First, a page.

But remember, the rules our legislators follow are the ones we wrote for them. The problem begins with Article 5 of the Constitution. It provides that an amendment may be proposed either by a two-thirds majority in the House of Representatives and the Senate, or by convention established by Congress at the request of two-thirds of the states. These are version A and version B of the first stage. If a change goes through one of the two, then comes the second step: ratification by three-quarters of the states. In other words, an amendment requires a qualified majority twice – the pig has to go through two pythons. In contrast, ordinary legislation requires the consent of a simple majority in each chamber. The Founding Fathers understood that the Constitution should be able to change and grow over time, so they included a way to change the Constitution. These changes are called “changes”. It is difficult to amend the Constitution because it takes two-thirds of the House and Senate OR two-thirds of the states to approve the amendment. Our constitution has only been amended 27 times in over 200 years! The president has many duties listed in the constitution. These duties include: as commander-in-chief of the U.S.

military, appointing the cabinet to advise it on specific issues, and appointing federal judges and other key government officials. And the president also has the power to veto laws passed by Congress. A veto means that the president does not believe that the law passed by Congress should go into effect. In setting the bar so high for change, the drafters did not foresee that it would become harder for people to achieve the near-consensus needed for change as the country became more populous and diverse. The Senate started with 20 members; Now there are 100. The House of Representatives increased from 59 to 435. And the U.S. population has grown from 4 million to more than 300 million. The club atmosphere at the foundation, in which haggling was easy, gave way to an extremely heterogeneous political environment in which mutual distrust reigns. The difficulty of forging coalitions capable of overcoming the strict voting thresholds for Article 5 amendments has increased exponentially. Mitte des 19. In the early 20th century, there was a widespread view that the Constitution was designed to promote the economic interests of political elites.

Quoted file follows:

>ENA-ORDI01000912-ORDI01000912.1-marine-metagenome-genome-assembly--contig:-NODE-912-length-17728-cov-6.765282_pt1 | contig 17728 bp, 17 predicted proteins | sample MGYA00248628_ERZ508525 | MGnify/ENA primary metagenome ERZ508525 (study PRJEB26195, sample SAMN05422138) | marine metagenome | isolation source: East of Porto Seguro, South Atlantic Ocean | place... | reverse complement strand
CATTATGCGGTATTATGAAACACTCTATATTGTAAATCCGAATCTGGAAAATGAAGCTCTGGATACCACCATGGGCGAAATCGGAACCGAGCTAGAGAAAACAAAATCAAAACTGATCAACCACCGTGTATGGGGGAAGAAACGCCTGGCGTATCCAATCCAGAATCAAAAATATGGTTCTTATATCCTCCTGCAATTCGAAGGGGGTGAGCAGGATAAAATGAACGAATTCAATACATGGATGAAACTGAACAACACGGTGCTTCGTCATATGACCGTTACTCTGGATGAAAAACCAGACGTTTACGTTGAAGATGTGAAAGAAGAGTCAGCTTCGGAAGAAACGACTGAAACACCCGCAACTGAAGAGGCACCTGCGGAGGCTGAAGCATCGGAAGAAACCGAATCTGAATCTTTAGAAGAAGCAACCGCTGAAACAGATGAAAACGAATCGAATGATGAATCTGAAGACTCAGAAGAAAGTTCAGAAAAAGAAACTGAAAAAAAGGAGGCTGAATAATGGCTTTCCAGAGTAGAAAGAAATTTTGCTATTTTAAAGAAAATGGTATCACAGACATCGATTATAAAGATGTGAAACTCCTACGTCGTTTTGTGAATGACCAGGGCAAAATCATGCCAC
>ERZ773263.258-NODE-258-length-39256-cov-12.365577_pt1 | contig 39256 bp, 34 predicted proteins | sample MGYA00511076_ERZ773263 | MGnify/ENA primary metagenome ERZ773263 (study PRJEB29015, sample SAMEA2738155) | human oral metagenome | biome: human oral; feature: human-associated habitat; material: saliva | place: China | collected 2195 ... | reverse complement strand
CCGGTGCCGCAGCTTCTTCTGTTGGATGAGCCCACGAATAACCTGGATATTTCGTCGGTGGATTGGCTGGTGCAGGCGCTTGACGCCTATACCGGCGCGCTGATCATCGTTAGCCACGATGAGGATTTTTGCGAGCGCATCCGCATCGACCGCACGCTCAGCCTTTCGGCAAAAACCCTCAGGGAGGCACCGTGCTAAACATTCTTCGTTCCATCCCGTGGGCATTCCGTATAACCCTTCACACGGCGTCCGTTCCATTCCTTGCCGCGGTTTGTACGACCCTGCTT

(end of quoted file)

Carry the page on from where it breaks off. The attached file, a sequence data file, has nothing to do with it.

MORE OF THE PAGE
This attitude triggered important constitutional changes. Today, the Constitution is no longer treated as a fallible legal instrument that must be updated to keep up with the times. It is a totem. The Founding Fathers wanted to make it difficult for any person, party or group to take control of government. To achieve these goals, the Founding Fathers proposed a national government in which power was divided between three different branches of government: the executive, the legislative, and the judiciary. Each branch has its own rules, responsibilities and powers. This is called the “separation of powers.” The legislator enacts the laws. The legislature of the United States is called “Congress”. Congress consists of two distinct groups: the Senate and the House of Representatives. Together, the Senate and House of Representatives have the power to legislate, declare war, raise funds for the military, establish post offices, admit new states to the Union, investigate and supervise the executive branch, and more. 4.